And on Slide 45, I want to cover off just quickly on our regulatory upgrade. We have got a couple of cases currently pending in North Dakota. We have got the electric request. We had filed for $13.4 million. We are currently receiving interim rates of $11.7 million. That hearing is scheduled for April 10 through the 12. We had our hearing on our Idaho natural gas case. We have updated that filing to $9.4 million. And we are awaiting a commission order from the State of Idaho. In addition to those two, we did file in Minnesota for an infrastructure tracker, as I referred to earlier. We filed that in December of 2016 with an effective May 28 date and that is pending before the commission. In terms of other 2017 potential filings, we are in the process of evaluating several of our gas jurisdictions. And as we make decisions there, we will certainly keep everyone apprised of those.

On Slide 46, as I look to the strengths that the utility brings to the corporation, certainly, our regulated model is one of them. We provide stable cash flows and earnings. We are providing essential services that limit economic cyclicality. We certainly are serving areas of growth as you look at our customer growth rates compared to the national average. We have seen pretty impressive historic rate base growth and we believe that we have got plenty of organic rate base growth in front of us. We are geographically diverse and we have strong regulatory relationships.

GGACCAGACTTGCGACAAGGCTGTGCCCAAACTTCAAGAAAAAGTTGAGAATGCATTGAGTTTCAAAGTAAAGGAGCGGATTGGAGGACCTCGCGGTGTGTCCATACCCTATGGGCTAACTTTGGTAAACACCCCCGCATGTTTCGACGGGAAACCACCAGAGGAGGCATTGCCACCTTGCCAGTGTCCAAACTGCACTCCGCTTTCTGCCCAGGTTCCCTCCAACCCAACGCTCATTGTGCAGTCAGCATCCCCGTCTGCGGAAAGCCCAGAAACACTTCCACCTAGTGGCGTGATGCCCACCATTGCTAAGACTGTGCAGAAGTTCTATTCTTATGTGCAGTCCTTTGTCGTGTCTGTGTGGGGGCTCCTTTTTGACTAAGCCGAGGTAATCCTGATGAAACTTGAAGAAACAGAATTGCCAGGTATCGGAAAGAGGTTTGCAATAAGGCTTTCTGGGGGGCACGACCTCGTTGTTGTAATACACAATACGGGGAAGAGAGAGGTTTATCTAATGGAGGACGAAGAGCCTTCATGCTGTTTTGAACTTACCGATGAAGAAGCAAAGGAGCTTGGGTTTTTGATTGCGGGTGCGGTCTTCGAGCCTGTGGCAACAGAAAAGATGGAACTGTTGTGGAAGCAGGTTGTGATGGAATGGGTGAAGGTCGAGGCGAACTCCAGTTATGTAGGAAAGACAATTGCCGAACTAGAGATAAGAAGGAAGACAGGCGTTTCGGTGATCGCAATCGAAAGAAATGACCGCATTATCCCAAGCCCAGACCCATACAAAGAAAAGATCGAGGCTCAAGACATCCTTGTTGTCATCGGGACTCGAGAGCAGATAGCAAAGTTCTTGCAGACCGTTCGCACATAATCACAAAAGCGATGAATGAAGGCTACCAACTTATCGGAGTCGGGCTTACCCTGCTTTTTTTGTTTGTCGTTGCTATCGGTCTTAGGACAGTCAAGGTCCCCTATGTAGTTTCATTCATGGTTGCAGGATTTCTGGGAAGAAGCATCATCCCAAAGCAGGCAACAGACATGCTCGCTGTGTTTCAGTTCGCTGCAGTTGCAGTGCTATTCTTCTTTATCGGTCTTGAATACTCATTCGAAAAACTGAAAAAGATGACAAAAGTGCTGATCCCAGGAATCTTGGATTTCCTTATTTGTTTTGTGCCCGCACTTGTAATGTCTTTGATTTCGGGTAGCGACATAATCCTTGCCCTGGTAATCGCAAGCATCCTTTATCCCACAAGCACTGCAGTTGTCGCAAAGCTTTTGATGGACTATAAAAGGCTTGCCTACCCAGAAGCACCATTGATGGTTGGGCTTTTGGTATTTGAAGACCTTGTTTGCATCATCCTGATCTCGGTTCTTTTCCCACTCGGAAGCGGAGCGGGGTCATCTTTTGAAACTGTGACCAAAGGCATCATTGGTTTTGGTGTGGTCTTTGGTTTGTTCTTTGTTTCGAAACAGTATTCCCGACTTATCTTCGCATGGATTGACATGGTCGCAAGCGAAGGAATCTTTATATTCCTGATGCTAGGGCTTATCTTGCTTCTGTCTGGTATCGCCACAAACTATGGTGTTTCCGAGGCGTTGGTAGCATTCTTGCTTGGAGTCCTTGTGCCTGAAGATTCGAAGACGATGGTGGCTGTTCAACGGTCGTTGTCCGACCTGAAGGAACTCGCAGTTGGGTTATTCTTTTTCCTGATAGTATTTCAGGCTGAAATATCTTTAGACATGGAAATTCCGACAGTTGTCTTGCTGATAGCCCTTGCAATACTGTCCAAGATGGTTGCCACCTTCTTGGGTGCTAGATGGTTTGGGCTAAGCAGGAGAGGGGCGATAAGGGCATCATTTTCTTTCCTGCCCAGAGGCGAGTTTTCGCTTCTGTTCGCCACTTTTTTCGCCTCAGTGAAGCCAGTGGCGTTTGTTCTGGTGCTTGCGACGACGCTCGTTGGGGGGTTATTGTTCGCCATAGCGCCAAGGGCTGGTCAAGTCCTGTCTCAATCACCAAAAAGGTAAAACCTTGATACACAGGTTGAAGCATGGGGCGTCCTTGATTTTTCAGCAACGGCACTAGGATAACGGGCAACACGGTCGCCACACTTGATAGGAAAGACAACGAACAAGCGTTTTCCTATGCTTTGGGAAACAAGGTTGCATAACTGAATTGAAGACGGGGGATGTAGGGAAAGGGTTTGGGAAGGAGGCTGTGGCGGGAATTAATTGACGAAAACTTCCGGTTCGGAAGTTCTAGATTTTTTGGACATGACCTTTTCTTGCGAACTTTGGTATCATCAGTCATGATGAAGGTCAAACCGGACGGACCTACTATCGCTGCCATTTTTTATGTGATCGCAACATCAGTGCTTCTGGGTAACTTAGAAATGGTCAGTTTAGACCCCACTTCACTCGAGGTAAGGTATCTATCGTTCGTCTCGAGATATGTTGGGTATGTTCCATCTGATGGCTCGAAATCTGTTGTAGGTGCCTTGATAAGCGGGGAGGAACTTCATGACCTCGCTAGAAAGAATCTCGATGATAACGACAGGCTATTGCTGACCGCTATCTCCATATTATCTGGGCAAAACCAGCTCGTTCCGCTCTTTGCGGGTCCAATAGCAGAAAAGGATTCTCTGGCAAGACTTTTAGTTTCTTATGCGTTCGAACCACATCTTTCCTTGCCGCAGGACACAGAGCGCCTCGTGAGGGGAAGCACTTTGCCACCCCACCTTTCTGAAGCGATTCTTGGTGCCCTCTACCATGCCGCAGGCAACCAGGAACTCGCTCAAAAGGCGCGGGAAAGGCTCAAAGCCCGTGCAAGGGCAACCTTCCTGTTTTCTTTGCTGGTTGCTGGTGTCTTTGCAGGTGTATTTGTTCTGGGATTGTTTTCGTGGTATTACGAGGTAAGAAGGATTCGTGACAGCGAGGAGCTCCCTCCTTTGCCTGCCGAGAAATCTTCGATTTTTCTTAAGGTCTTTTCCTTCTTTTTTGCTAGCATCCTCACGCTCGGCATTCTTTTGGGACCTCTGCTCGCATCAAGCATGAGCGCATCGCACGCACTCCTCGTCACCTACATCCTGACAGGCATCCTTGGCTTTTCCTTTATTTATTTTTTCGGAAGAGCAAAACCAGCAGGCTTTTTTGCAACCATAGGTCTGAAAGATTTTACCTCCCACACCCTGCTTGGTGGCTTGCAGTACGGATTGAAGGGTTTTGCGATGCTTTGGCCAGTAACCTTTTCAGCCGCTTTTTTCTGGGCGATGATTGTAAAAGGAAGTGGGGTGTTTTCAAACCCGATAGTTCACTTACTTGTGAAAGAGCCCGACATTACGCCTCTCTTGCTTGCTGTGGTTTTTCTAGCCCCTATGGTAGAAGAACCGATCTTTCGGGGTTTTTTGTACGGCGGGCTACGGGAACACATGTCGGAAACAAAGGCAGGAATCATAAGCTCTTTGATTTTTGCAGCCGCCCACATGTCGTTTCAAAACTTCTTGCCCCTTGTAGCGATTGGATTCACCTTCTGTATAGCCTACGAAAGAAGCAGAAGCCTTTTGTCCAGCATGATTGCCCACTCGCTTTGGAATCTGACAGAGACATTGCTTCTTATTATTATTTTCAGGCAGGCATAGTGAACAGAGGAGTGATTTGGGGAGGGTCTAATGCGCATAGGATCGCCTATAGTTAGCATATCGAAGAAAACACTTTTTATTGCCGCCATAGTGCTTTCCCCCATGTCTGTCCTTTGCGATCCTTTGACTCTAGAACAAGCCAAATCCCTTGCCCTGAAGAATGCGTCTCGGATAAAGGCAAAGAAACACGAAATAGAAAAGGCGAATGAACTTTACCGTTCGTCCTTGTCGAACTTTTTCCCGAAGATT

So on Slide 47, as I look to the future, we need to execute on those organic plans that I laid out. We have got $1.2 billion of organic growth in front of us over the next 5 years. With that successfully deployed, we will have grown rate base by 4%. We need to continue to focus, of course on a regulatory recovery we have made good progress there, but have more progress to make. And we need to continue to provide a safe and reliable service to our customers.

And with that, I will turn over to the operator for any questions.

Operator

Thank you. [Operator Instructions] Your first question comes from the line of Paul Ridzon with KeyBanc. Please go ahead.

Paul Ridzon

Good morning. Does the 4% – what does the 4% rate base CAGR contemplate as far as the purchase option on Thunder Spirit 2?

Nicole Kivisto

Yes. Thunder Spirit 2 – thanks for the question, Paul. Thunder Spirit 2 is currently not in our – on our capital budget, as you heard Dave talk about though we are the process of putting together our Integrated Resource Plan. And once we have made some decisions on that, we would look to kind of reshuffle or re-look at our capital budget and put out a new capital budget at that point in November here of this year. So it is currently not within our capital, but there are things that we are contemplating within our Integrated Resource Plan that potentially could move a few things within our capital budget as well.